Eat’n Park and Turner Dairy Farms decided to collaborate on a limited edition “smiley cookie” flavored milk that would be sold at Giant Eagle grocery stores in their area. Because local consumers have a fondness for the sugar cookies, the product was fun and indulgent for families. Turner says their goal was to gain social media traction from the excitement as well.
“The goal was to generate buzz – that was what our partners wanted. We also wanted to drive traffic to all the stores,” Turner shared. “Marketing was what drew our partners to the idea and the opportunity to get a lot of social media buzz.”
With out-of-the-box promotions like bringing a calf to downtown Pittsburgh, the partners enjoyed being creative with social media posts to help promote the limited edition milk. According to Turner, their sales were strong as well, and it was the second-best-selling pint for the dairy processor. The project also helped boost employee morale, especially during trying times.
“In just 10 months, think about how much more emphasis the world puts on employees and happiness in the workforce,” Turner explained. “Our three organizations were really trying to do that. During the pandemic, it was huge to have something fun to work on.”
Sustainability and improvement
For many consumers, environmental stewardship and sustainability are just as important as indulgence and innovative flavors. Hannah Walmer, sustainability specialist at Maryland and Virginia Milk Producers Cooperative Association, shared how they partnered with Turkey Hill Dairy to make significant strides with sustainability and conservation.
“Our sustainability journey started about five years ago. We were approached by Turkey Hill Dairy with the idea to bring all the farms supplying milk to Turkey Hill Dairy into conservation compliance,” she explained.
Since then, their team has received significant grant funding to assist dairy farms with developing their manure management and conservation plans. With the Turkey Hill project, they serve more than 260 farms that supply to Turkey Hill Dairy and have worked to implement over 80 best management practices on those farms, including manure storage, barnyard stabilization, roof runoff control and more.
Over time, the partnership has led to impressive accolades, including being awarded the 2020 Outstanding Supply Chain Collaboration Award by the Innovation Center for U.S. Dairy. Walmer says one of the greatest impacts has been seeing the direct impact these sustainability projects have had on local dairy farms.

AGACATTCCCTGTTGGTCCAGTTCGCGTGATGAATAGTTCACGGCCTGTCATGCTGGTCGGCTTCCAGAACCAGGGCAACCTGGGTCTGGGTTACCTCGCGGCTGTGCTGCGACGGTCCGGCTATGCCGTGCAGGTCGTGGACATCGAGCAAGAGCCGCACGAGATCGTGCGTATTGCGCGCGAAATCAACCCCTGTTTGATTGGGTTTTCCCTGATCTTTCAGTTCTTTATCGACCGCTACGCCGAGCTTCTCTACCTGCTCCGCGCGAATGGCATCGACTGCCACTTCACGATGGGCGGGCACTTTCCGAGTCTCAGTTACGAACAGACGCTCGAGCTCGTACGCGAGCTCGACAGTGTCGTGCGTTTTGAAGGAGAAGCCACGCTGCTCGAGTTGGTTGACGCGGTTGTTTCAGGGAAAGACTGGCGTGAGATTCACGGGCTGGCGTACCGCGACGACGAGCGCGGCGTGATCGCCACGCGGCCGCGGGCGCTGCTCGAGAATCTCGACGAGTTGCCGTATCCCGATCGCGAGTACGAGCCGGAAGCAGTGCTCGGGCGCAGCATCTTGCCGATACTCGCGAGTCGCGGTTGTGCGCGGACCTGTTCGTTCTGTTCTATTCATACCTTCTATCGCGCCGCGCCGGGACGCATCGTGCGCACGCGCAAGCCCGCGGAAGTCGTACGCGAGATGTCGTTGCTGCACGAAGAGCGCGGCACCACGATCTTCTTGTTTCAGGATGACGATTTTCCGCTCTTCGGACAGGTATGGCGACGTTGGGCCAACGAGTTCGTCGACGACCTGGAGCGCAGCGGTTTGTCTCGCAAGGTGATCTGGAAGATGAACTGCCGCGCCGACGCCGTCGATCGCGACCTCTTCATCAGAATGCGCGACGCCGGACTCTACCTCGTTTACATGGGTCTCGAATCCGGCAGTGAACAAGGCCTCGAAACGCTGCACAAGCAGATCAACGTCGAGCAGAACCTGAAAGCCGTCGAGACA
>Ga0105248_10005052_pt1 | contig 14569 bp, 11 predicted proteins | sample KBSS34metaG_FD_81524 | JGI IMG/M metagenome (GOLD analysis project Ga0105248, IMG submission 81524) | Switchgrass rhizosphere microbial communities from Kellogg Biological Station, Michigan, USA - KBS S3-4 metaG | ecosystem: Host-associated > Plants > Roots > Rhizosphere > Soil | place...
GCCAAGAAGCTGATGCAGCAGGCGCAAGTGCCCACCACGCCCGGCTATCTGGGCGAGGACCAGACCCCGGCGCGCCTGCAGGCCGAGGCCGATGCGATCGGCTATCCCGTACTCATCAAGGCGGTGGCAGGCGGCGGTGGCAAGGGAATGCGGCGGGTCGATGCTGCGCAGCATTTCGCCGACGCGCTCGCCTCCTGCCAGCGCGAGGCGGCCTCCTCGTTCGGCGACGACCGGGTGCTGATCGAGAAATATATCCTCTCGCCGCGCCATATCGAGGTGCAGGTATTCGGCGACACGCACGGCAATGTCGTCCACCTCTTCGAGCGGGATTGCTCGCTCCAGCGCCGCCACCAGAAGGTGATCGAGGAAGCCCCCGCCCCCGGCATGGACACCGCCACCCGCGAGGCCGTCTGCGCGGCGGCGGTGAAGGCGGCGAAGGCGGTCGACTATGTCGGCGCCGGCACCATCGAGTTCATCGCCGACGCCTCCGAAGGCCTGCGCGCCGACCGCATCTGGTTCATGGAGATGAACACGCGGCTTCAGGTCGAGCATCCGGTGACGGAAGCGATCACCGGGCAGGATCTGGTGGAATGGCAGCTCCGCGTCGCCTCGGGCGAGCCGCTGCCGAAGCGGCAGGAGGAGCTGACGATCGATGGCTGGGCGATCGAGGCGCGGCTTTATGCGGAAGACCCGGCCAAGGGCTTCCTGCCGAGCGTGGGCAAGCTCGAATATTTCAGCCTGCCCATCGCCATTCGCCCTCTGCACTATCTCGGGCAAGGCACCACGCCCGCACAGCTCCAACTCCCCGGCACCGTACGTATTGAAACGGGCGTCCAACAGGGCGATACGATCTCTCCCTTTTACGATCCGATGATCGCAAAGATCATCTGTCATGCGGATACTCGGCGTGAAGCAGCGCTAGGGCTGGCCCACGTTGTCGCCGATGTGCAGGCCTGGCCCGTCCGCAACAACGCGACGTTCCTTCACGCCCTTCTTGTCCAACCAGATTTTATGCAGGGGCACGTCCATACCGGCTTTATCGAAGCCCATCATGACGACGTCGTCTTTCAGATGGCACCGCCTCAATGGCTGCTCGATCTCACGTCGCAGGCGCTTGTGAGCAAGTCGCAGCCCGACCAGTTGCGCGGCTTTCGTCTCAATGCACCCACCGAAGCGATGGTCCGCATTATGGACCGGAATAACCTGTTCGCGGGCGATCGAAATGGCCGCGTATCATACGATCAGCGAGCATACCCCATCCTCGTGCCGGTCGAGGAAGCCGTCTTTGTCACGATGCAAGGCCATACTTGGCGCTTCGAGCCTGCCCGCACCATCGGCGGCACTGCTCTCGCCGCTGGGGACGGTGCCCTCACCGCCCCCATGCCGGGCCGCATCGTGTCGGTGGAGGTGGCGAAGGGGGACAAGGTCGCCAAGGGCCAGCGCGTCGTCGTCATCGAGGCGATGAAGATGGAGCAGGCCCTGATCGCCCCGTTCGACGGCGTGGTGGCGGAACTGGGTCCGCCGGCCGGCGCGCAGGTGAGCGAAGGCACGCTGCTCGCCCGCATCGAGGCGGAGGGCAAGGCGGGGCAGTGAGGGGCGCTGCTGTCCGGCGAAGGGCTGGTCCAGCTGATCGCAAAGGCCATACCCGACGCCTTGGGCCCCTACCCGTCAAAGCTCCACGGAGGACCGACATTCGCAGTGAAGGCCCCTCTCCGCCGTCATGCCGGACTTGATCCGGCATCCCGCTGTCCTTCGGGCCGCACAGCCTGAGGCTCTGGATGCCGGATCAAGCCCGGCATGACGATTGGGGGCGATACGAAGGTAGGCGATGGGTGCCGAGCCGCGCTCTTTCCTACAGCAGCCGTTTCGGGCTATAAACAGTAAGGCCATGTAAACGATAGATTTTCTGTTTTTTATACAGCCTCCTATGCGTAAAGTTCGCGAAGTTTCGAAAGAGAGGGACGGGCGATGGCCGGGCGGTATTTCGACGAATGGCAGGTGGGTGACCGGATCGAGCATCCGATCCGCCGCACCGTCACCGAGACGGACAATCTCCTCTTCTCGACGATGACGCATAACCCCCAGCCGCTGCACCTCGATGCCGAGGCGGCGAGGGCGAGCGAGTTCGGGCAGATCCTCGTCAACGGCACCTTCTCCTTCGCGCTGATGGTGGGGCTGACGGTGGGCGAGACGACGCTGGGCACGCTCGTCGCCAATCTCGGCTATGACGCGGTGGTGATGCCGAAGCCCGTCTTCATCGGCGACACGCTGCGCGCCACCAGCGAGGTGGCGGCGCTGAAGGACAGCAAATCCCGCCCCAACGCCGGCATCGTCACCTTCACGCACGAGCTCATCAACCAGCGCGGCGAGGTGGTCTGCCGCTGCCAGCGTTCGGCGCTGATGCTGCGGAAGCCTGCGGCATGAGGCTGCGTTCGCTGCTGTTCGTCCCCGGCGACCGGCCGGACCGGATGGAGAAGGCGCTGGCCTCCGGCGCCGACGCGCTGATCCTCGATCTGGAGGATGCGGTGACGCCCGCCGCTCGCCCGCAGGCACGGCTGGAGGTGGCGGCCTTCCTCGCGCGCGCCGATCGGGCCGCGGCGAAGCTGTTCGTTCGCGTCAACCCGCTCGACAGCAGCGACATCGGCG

“It has been great to see us put some money into facilities for producers. It can change their life in terms of time and energy they no longer have to put in every day,” she said. “It’s not only good for the water, but for their animals and their families.”
In many cases, opportunities in dairy are stronger when we work together. After building successful partnerships and measuring the impact of innovation, the panelists shared some of their biggest takeaways from the projects.
Find common goals. “You want to have something where everyone is satisfied with how things ended up and everyone can have their goals accomplished,” Turner said.
Support one another. “There’s no way we could have done it, and expected farms to [implement these practices], without the help from our partners.” Walmer said.
- Keep products relevant. “A lot of times when you’re looking at partnerships, what is your purpose? What is your goal? If it is truly to do the most good, then let’s find something that marries well with the market and keeps people coming back over and over again. That type of relationship with your partners is really important. Partnerships keep dairy relevant in a lot of ways. It keeps dairy in the conversation,” Caputo added.
PHOTO: Panelists in the Pennsylvania Dairy Summit Innovation Forum included (left to right): Kelly Kundratic (moderator); Chuck Turner of Turner Dairy Farms; Hannah Walmer, sustainability specialist at Maryland and Virginia Milk Producers Cooperative Association; and Rynn Caputo (on screen), Caputo Brothers Creamery. Courtesy photo.